It's Almost Totally Legal for Designers and Retailers to Appropriate Navajo Culture
Urban Outfitters won a partial victory in the case that the Navajo Nation filed against it four years ago, Fashion Law reports. The nation sued Urban Outfitters for using "Navajo" on its products — including underwear and flasks.
According to the Navajo Nation, Urban Outfitters' use of the Navajo name violated the Indian Arts and Crafts Act and federal trademark statutes. The Indian Arts and Crafts Act bans marketers from marketing something as made or produced by Native Americans when it is not.
Navajo Nation is the United States' largest recognized Native American tribe, with over 300,000 members and over 27,000 square miles of land.
After their case took a hit in May, New Mexico Federal Judge Bruce D. Black denied Navajo Nation's motion to dismiss Urban Outfitters' trademark fair use defense.
Urban Outfitters claims that "Navajo" is a fair use term that is more descriptive of a style or print than it means that something came from Navajo culture. Urban Outfitters claims Navajo is a "geographically descriptive term" not one that denotes that the Navajo nation produced the accessories.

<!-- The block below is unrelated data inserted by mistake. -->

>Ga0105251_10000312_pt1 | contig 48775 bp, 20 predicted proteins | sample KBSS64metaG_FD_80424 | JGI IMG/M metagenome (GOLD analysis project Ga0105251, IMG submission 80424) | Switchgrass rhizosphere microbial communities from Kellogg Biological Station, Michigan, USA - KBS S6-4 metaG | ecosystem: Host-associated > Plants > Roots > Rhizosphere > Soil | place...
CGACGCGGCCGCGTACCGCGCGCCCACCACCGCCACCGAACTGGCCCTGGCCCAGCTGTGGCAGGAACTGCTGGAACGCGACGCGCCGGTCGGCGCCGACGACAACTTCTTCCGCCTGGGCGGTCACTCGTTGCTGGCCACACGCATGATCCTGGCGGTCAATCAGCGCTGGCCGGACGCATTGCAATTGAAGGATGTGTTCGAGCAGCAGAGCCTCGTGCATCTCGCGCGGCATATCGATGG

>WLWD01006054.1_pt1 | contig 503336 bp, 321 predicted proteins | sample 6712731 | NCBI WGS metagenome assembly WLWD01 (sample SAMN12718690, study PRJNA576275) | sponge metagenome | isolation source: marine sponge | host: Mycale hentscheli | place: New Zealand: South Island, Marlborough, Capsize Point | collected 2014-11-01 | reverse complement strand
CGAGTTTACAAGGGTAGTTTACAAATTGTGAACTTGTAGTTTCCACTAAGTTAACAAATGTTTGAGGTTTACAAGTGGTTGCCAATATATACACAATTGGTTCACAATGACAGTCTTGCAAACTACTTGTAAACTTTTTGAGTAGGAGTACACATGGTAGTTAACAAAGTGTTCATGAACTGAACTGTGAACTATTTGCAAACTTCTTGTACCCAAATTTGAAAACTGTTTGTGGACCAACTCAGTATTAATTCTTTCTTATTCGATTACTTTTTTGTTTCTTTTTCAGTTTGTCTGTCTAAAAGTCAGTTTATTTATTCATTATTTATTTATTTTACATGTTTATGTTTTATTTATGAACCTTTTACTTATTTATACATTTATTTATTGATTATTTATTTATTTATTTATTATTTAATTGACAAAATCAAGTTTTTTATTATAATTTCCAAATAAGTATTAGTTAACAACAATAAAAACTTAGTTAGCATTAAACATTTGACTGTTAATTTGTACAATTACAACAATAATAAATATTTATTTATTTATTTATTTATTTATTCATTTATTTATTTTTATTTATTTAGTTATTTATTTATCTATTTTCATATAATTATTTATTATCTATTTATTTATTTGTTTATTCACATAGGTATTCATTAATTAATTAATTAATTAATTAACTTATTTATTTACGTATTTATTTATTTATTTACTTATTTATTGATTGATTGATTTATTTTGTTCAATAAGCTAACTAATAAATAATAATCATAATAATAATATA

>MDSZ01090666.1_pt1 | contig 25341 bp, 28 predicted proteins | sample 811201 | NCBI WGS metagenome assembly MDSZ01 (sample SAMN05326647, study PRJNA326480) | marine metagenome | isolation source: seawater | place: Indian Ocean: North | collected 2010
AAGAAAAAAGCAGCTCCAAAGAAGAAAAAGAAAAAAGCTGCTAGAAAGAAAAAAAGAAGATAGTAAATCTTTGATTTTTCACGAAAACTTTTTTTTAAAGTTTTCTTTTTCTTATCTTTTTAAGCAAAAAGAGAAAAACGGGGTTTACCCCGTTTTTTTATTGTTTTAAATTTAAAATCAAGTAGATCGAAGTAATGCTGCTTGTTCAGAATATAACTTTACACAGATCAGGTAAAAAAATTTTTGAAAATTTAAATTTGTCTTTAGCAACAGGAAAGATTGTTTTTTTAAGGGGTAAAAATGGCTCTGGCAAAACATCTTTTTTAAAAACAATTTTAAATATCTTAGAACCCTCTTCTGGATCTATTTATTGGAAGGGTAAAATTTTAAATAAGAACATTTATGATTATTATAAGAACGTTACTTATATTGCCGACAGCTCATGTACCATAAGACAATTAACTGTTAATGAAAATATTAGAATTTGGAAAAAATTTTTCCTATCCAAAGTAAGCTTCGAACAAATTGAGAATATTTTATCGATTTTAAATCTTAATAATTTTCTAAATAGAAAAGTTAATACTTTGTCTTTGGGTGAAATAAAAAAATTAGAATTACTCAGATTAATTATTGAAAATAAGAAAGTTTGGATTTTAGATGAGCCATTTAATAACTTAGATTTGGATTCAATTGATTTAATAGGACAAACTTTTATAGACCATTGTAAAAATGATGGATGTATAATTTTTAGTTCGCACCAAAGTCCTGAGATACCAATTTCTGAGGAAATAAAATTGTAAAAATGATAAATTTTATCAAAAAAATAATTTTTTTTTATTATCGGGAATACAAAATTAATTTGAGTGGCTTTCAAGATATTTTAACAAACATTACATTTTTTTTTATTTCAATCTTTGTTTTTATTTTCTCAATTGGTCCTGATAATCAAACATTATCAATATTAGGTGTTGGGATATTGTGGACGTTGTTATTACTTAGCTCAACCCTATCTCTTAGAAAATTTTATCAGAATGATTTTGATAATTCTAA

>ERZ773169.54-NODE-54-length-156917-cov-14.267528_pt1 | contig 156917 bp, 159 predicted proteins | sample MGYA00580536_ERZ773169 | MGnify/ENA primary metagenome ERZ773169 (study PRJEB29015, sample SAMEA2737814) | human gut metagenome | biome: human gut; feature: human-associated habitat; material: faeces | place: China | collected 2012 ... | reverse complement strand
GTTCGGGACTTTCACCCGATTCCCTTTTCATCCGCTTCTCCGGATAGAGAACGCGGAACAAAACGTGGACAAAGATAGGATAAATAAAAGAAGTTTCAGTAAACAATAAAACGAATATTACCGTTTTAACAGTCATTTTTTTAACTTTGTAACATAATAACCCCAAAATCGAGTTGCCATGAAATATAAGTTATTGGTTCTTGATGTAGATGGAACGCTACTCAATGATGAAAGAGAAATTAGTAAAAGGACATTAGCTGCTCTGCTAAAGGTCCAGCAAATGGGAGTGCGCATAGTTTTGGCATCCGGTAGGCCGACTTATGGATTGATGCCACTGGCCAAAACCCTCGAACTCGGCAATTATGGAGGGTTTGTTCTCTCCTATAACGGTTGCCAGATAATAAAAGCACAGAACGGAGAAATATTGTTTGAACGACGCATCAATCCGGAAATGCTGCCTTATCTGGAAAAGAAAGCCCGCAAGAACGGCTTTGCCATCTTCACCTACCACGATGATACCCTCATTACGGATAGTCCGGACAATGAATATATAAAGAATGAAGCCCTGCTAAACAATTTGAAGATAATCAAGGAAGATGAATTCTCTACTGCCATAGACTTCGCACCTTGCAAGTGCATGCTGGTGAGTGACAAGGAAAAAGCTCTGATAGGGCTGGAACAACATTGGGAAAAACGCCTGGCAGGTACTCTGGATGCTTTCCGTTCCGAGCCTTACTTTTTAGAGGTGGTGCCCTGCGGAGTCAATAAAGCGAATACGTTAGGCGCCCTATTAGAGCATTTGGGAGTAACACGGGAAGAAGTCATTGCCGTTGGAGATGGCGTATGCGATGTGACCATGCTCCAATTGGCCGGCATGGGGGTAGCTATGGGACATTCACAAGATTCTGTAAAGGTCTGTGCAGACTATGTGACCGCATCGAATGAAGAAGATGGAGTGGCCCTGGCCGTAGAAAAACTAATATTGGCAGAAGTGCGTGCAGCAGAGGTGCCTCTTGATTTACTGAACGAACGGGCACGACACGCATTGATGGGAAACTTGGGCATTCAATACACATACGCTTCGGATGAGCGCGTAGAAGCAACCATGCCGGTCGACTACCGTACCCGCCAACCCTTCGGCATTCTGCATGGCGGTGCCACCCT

This means that, to the retailer, the Navajo is not a culture, just a print. Dehistoricizing Navajo designs and reducing them to a print is one of the hugest issues with cultural appropriation. As The Devil Wears Prada's Miranda Priestley would urge, all fashion has a history, and Outfitters' defense denies Navajo's influence on fashion culture.
Navajo fought Urban Outfitters' defense by saying that it cannot prove that "their use of 'Navajo' did not cause confusion."
But, the court said that defense "lacks merit" and Urban Outfitters is free to use the fair use defense in trial. Fashion Law called this "another win for Urban Outfitters."